Is there a homeowner anywhere that wants to pay more for the energy and other resources needed to protect their home from the elements and provide a comfortable interior environment? Most homeowners are willing to do whatever it takes to reduce their energy bills, especially if they don’t have to spend a lot up-front to see significant savings down the line. But unless you’ve joined the green living movement, you might not have a lot of information on how to best conserve energy around the house and save money as a result. Sure, we all know we’re supposed to turn lights off when we leave a room and power down electronics that aren’t in use, but you may not have the first clue about how different weatherization techniques relate to energy usage. So here are just a few tips for weatherizing your home that can help you conserve energy and save money on utility bills.
The best place to start when it comes to weatherizing your home is to conduct a home energy audit, or more to the point, hire a professional to do it for you. While you can certainly perform most of the tasks associated with this type of structural assessment with help from online tutorials, the truth is that most homeowners simply don’t have the knowledge, experience, or equipment necessary to conduct a home energy audit as well as a professional technician. And since the resulting report will tell you exactly where to find areas of energy waste in your home, as well as provide you with advice on how to treat these problem areas, it’s probably worth the expense to go pro.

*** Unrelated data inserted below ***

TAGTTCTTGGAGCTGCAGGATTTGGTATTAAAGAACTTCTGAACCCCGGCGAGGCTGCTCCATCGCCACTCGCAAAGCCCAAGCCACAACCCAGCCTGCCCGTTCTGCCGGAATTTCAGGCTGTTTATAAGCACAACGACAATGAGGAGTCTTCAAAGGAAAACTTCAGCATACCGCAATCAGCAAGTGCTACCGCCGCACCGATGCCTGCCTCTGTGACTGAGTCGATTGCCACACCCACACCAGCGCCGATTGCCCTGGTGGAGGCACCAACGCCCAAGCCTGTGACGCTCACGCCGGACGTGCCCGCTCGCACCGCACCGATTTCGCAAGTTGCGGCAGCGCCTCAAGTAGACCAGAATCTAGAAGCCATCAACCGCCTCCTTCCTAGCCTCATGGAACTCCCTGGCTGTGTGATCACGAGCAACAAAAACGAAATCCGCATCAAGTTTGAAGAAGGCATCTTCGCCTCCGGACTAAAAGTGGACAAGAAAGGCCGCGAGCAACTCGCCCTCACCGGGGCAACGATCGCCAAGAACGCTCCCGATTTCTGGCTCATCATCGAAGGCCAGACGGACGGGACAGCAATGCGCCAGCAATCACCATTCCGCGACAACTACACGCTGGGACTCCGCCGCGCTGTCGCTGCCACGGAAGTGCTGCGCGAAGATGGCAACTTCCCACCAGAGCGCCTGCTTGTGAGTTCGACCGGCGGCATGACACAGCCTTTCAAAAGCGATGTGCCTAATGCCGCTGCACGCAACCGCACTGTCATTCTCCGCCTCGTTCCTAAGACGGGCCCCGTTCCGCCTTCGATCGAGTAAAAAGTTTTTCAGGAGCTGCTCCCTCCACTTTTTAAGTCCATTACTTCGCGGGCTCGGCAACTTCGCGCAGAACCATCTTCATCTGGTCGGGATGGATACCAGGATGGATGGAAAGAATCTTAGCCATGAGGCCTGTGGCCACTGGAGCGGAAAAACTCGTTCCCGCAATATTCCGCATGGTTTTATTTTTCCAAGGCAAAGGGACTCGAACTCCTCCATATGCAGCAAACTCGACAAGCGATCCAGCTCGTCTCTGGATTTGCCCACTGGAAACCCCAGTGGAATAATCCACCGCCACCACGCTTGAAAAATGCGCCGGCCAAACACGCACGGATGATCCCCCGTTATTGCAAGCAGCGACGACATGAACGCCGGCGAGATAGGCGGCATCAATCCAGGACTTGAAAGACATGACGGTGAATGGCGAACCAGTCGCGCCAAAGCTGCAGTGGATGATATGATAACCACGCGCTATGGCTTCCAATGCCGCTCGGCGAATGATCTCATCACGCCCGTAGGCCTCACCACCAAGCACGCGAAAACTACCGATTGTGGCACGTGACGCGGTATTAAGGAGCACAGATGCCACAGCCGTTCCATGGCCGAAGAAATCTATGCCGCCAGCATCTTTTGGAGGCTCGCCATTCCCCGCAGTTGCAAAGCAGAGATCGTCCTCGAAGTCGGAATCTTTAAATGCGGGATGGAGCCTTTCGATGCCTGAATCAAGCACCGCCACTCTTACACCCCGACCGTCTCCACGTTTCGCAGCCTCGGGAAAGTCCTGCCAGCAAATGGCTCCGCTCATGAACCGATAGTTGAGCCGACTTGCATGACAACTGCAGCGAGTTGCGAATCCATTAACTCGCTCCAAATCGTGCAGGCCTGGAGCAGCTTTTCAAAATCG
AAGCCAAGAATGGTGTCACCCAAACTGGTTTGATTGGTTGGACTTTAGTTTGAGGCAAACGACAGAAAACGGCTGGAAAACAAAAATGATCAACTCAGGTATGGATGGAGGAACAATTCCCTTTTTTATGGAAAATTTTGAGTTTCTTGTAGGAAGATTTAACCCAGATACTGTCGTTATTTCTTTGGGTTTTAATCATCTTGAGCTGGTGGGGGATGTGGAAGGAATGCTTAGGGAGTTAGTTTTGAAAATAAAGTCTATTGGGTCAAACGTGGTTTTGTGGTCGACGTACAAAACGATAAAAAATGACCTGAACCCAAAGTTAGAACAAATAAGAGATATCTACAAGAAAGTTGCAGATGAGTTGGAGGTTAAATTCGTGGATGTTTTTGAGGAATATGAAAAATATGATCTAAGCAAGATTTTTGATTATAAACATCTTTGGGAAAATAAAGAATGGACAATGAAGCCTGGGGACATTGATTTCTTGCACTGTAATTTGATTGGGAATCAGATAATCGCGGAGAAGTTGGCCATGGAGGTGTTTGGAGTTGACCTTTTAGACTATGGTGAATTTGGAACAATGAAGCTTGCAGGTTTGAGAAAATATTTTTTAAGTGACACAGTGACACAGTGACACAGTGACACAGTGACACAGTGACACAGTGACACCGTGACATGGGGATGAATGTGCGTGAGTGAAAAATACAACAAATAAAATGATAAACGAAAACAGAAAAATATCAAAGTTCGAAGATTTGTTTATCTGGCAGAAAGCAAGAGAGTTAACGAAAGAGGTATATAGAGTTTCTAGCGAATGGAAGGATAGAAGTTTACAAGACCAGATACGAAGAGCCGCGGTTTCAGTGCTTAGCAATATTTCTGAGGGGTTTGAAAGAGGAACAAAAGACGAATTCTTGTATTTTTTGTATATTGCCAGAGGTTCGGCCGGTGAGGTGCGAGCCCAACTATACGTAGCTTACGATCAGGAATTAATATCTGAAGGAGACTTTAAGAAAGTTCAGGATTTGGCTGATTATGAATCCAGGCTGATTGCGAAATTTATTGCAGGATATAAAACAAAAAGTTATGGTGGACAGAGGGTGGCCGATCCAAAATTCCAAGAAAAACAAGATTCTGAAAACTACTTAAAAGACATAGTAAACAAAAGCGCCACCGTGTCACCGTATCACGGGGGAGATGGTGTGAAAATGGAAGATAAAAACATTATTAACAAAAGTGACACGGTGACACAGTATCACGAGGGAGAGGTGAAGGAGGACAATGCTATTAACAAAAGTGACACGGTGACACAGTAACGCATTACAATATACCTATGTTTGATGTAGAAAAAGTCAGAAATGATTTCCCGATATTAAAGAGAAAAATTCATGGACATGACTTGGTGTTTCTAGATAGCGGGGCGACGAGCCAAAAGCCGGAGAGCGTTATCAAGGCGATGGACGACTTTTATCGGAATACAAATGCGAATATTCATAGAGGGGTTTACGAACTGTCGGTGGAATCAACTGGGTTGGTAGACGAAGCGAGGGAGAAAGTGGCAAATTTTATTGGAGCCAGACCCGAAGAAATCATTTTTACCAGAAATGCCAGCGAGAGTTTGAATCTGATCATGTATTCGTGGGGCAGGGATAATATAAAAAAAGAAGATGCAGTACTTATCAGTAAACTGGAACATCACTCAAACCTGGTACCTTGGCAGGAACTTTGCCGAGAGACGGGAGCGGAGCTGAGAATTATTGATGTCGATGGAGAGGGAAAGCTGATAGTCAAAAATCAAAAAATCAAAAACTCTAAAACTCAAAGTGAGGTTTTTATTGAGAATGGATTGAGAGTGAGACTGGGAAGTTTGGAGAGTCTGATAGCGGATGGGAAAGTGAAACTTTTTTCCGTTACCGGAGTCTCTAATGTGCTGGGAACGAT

Once you know where leaks are occurring and insulation is insufficient, you can take the steps necessary to better protect your home from the elements. This could mean adding weather stripping around windows and doors, sealing around vents, seams, and other possible points of ingress, and making sure that ducts are properly sealed. And where insulation is concerned, you may have to add batting or fill to the attic and basement areas or even pull out walls and replace existing insulation with upgraded products like spray foam. Windows can also be a problem, but the insulative properties of single-paned options can be bolstered by storm windows. Or you can consider upgrading to modern, double- or even triple-paned products.
Of course, making your home more airtight might also necessitate upgrades to your ventilation, as well as improvements to your HVAC system in general. Once you’ve gone through the trouble and expense to weatherize your structure, you stand to see the most energy savings by upgrading to energy-efficient equipment and utilizing tools like a programmable thermostat and temperature zoning. But simply keeping the elements out is a great place to start. So find a reputable vendor like ConserVision Energy to perform a home energy audit so that you can begin the home weatherization process. You’ll not only enjoy more consistent temperatures and a more comfortable interior all around, but you’ll also do your part for the environment by cutting energy consumption and see savings on your utility bills as a result of your actions.